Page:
This is an interesting question, since the poem and the essay at first would seem so unrelated. They are, however, similar in that their protagonists are not the men they seem to be. Each of the protagonists lives an internal life that differs markedly from his external public life.
Richard Cory is presented in the poem as a man of wealth, grace, and style. He is admired by those who seem to be less fortunate, the poor who envy Cory's position in the world. They regard him from a social distance, as his wealth places him in a higher class. Cory's life bears no resemblance to their own. To those who "curse the bread," Cory lives a perfect existence. In truth, Cory's wealth has isolated him from human companionship, and his real life is so empty that he commits suicide. Richard Cory is not the man he appears to be.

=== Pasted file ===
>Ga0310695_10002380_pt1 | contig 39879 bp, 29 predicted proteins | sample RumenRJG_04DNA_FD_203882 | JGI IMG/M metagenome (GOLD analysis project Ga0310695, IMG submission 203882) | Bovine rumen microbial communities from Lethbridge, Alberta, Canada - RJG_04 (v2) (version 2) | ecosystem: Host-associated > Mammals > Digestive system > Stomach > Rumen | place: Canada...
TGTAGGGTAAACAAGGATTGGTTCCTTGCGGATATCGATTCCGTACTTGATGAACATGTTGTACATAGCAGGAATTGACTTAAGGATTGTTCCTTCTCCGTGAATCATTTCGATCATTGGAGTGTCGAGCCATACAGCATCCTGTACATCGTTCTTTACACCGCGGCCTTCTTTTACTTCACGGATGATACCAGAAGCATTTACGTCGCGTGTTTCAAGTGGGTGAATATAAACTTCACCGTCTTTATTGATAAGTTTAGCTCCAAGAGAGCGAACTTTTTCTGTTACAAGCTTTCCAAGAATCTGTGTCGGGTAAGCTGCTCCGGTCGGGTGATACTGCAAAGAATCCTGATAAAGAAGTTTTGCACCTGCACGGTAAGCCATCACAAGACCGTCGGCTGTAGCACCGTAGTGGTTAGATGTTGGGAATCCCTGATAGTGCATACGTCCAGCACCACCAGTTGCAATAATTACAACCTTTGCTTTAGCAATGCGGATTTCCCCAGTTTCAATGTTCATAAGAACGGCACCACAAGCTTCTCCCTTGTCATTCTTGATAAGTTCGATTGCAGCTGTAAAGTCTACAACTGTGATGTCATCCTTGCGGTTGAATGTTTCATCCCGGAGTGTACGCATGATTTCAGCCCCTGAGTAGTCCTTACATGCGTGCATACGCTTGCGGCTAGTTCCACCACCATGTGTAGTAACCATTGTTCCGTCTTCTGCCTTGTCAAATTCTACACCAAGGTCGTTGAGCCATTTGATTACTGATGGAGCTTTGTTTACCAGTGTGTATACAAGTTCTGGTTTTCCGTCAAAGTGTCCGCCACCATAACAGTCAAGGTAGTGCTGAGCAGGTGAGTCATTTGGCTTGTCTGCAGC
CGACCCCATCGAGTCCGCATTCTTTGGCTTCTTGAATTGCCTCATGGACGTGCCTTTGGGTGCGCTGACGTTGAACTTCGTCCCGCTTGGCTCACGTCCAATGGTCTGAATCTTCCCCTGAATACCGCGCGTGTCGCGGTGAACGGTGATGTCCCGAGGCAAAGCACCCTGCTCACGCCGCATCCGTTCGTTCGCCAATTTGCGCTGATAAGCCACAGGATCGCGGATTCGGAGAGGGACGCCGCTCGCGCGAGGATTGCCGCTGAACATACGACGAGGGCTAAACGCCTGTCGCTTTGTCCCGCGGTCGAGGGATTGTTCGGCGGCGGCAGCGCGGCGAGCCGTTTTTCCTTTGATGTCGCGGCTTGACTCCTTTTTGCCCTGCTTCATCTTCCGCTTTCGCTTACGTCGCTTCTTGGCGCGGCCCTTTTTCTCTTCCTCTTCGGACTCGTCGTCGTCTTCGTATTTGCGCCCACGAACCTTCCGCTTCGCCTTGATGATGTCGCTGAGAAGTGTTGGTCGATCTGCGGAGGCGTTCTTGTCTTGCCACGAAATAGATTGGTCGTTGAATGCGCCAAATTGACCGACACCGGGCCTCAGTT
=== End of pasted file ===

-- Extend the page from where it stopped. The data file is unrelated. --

In Orwell's essay, the narrator serves in a position of authority, representing the British Empire in governing the poor native population. He appears to be a man of strength whose power enables him to control the powerless. He strives hard to maintain this public image. However, he exercises his power from a deep sense of fear. He feels quite vulnerable in his position, frightened by the natives who generally fear him. Ironically, in enforcing English Colonial rule, he becomes its victim, as well, taking actions he does not want to take (killing the elephant), only because he must maintain his image of authority and invincibility. Like Richard Cory, he is not the man he appears to be.